Note: Make sure Patricia is there to see Erwin succeeding and doing just fine without her.

Things to avoid:

— Your main character shouldn’t be so self-involved with his goal that he utterly forgets about his loved ones and dog (because putting down a beloved friend of 13 years costs a lot of unnecessary screen time that he just can’t afford right now, especially after the divorce and moving into an apartment).

— If your Erwin starts to gain a “pop tart” belly, a phrase his former leading lady might coin regarding his sudden weight gain, force your character to go work out.

— Your Erwin should not mix alcohol and antidepressants. It’s a cliché sign of depression.

— If Erwin doesn’t want to wake up every day and work on his main goal, like writing a marketable screenplay, MAKE HIM. This can be done in a montage.

— Remember: Show. Don’t tell. For example, instead of a therapist telling Erwin that he needs to get over the divorce, show your Erwin going out and having a one-night stand.

There you go, everyone! Brand new tips that I guarantee will help you sell that screenplay and get your movie made by a big studio. I can’t wait to see these tips implemented into today’s silver screen blockbusters the next time I — or a certain woman of Illinois who’s in her mid-fifties, is hopefully single, and knows how to use the Internet — goes to the theater.

Unrelated note: Please leave a comment below if you went to West Peoria High School Class of ’75 for a chance to win a FREE TRIP to Hollywood, CA!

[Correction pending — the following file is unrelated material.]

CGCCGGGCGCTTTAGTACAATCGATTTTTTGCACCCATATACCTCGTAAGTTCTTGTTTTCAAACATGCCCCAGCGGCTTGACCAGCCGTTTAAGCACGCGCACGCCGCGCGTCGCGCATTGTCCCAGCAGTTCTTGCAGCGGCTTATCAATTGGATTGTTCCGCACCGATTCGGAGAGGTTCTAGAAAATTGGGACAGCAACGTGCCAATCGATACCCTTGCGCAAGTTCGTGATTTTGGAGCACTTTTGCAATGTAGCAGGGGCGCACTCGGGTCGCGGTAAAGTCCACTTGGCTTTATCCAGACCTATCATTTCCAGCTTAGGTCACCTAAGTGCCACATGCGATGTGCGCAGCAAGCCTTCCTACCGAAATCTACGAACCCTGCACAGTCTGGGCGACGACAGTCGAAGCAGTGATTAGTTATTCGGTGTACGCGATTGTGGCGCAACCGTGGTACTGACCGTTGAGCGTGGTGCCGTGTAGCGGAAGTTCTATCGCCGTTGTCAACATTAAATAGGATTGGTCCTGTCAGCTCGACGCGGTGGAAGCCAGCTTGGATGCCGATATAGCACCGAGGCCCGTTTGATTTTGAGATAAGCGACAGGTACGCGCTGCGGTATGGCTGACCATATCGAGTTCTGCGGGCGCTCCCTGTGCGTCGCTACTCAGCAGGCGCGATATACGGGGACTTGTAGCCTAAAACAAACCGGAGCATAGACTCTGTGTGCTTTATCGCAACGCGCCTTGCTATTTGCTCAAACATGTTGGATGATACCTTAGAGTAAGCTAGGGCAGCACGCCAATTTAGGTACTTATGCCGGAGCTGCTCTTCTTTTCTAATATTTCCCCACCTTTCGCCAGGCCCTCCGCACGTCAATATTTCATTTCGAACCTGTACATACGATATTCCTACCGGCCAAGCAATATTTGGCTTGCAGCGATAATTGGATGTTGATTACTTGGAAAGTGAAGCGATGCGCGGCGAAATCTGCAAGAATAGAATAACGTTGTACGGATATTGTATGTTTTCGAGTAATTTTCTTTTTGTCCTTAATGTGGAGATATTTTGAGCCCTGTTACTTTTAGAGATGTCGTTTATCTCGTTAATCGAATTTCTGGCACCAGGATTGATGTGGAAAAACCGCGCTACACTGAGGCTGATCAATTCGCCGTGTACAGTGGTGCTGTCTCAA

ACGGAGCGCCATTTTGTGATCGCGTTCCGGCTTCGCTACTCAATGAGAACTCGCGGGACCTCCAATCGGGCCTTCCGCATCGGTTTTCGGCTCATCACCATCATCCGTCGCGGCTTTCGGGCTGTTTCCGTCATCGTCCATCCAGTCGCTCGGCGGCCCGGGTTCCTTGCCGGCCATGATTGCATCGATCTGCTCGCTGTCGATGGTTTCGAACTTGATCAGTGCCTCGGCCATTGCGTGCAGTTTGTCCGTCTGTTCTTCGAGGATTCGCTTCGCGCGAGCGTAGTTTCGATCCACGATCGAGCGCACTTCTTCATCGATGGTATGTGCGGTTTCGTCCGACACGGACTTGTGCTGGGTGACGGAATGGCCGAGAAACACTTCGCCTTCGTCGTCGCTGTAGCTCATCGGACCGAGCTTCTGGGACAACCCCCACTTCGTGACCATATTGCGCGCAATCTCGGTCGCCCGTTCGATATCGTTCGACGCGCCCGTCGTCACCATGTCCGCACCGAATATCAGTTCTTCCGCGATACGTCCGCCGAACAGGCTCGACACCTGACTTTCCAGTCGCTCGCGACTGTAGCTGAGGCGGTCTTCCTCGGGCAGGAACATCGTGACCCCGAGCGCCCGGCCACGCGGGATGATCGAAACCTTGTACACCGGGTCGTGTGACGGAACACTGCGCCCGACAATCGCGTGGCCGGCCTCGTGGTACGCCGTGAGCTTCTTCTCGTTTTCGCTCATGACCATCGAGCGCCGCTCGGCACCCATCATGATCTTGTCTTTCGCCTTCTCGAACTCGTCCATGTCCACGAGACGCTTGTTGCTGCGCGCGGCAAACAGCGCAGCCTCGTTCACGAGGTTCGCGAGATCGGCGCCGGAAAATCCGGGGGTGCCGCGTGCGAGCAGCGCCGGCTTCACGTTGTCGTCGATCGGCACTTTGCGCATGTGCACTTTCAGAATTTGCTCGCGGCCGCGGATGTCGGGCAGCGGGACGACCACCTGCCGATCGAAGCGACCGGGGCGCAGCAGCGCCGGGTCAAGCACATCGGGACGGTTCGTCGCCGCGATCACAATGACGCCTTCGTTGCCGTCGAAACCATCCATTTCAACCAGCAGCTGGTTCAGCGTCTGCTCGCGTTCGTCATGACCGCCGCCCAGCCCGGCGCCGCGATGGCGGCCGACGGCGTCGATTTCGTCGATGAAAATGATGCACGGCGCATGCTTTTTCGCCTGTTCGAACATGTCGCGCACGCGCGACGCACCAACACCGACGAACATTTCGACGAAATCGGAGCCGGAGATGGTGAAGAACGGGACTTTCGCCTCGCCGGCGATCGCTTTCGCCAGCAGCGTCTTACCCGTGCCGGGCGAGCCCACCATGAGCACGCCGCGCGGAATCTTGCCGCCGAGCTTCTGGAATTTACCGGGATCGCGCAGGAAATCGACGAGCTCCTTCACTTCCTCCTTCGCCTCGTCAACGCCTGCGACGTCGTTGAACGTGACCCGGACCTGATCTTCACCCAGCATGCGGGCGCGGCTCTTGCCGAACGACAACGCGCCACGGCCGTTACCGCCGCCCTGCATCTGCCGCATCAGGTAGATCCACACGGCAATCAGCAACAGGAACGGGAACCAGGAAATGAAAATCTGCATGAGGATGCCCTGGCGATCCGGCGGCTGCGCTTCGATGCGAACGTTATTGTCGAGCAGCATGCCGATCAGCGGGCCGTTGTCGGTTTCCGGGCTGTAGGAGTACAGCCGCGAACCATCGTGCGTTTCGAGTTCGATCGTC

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The Humble Sports Car Owner

By:
mrhnter@gmail.com

2014 Ferrari F12 Berlinetta

Pedestrian: Nice car, buddy. The one percent must be fun.

Henry [leaning against car]: What? Oh thanks. Yeah, I won this at a casino. You see, I have a gambling problem and this car, unfortunately, is a manifested symbol of this problem. I know what you’re thinking — “Oh what a terrible problem to have. You get a Ferrari F12 Berlinetta with an eight-cylinder V12 engine and super-frame chassis out of this deal.” Well, my problem got out of hand, so my wife divorced me, took the kids, and seized our house in the settlement. Now this car is all I have, and it’s a constant reminder of my horrible addiction. Yes, I’ve gained a nice car, but I’ve lost the true prize — my family…and love [tears up].

Pedestrian: …oh.

Henry: Do you know how hard it is to sleep sitting upright in Italian leather?

1965 Aston Martin DB5

Acquaintance: Wow, Michael. Can someone say midlife crisis? Ha ha!